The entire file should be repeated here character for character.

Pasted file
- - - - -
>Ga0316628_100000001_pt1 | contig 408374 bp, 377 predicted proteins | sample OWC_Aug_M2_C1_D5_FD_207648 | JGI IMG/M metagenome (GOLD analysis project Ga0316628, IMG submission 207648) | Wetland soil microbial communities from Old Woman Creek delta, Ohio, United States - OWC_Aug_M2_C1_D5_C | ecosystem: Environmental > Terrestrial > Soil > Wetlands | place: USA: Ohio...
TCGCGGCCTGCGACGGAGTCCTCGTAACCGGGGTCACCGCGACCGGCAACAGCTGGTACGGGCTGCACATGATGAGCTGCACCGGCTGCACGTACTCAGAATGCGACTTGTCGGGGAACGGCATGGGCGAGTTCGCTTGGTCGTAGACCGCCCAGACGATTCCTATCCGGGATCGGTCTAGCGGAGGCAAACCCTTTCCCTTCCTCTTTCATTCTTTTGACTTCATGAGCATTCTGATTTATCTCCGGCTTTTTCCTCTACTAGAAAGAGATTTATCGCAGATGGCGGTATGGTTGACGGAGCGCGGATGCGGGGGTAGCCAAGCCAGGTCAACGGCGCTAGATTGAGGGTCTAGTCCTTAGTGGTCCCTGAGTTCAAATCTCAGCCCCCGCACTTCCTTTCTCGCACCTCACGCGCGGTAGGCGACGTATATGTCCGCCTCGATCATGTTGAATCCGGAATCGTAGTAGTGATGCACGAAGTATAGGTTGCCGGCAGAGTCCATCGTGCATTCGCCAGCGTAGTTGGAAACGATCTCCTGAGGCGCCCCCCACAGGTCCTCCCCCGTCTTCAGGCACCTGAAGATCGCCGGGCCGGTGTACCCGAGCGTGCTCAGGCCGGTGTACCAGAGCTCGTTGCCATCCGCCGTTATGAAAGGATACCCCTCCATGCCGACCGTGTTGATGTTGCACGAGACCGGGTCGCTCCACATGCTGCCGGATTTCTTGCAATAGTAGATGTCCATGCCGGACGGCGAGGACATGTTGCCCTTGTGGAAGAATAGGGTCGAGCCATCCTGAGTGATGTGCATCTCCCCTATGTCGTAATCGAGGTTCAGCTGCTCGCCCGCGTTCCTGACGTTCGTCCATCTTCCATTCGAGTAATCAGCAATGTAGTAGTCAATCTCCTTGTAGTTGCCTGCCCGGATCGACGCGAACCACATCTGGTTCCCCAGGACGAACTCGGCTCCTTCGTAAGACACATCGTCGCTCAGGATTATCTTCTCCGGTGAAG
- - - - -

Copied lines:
>Ga0316628_100000001_pt1 | contig 408374 bp, 377 predicted proteins | sample OWC_Aug_M2_C1_D5_FD_207648 | JGI IMG/M metagenome (GOLD analysis project Ga0316628, IMG submission 207648) | Wetland soil microbial communities from Old Woman Creek delta, Ohio, United States - OWC_Aug_M2_C1_D5_C | ecosystem: Environmental > Terrestrial > Soil > Wetlands | place: USA: Ohio...
TCGCGGCCTGCGACGGAGTCCTCGTAACCGGGGTCACCGCGACCGGCAACAGCTGGTACGGGCTGCACATGATGAGCTGCACCGGCTGCACGTACTCAGAATGCGACTTGTCGGGGAACGGCATGGGCGAGTTCGCTTGGTCGTAGACCGCCCAGACGATTCCTATCCGGGATCGGTCTAGCGGAGGCAAACCCTTTCCCTTCCTCTTTCATTCTTTTGACTTCATGAGCATTCTGATTTATCTCCGGCTTTTTCCTCTACTAGAAAGAGATTTATCGCAGATGGCGGTATGGTTGACGGAGCGCGGATGCGGGGGTAGCCAAGCCAGGTCAACGGCGCTAGATTGAGGGTCTAGTCCTTAGTGGTCCCTGAGTTCAAATCTCAGCCCCCGCACTTCCTTTCTCGCACCTCACGCGCGGTAGGCGACGTATATGTCCGCCTCGATCATGTTGAATCCGGAATCGTAGTAGTGATGCACGAAGTATAGGTTGCCGGCAGAGTCCATCGTGCATTCGCCAGCGTAGTTGGAAACGATCTCCTGAGGCGCCCCCCACAGGTCCTCCCCCGTCTTCAGGCACCTGAAGATCGCCGGGCCGGTGTACCCGAGCGTGCTCAGGCCGGTGTACCAGAGCTCGTTGCCATCCGCCGTTATGAAAGGATACCCCTCCATGCCGACCGTGTTGATGTTGCACGAGACCGGGTCGCTCCACATGCTGCCGGATTTCTTGCAATAGTAGATGTCCATGCCGGACGGCGAGGACATGTTGCCCTTGTGGAAGAATAGGGTCGAGCCATCCTGAGTGATGTGCATCTCCCCTATGTCGTAATCGAGGTTCAGCTGCTCGCCCGCGTTCCTGACGTTCGTCCATCTTCCATTCGAGTAATCAGCAATGTAGTAGTCAATCTCCTTGTAGTTGCCTGCCCGGATCGACGCGAACCACATCTGGTTCCCCAGGACGAACTCGGCTCCTTCGTAAGACACATCGTCGCTCAGGATTATCTTCTCCGGTGAAG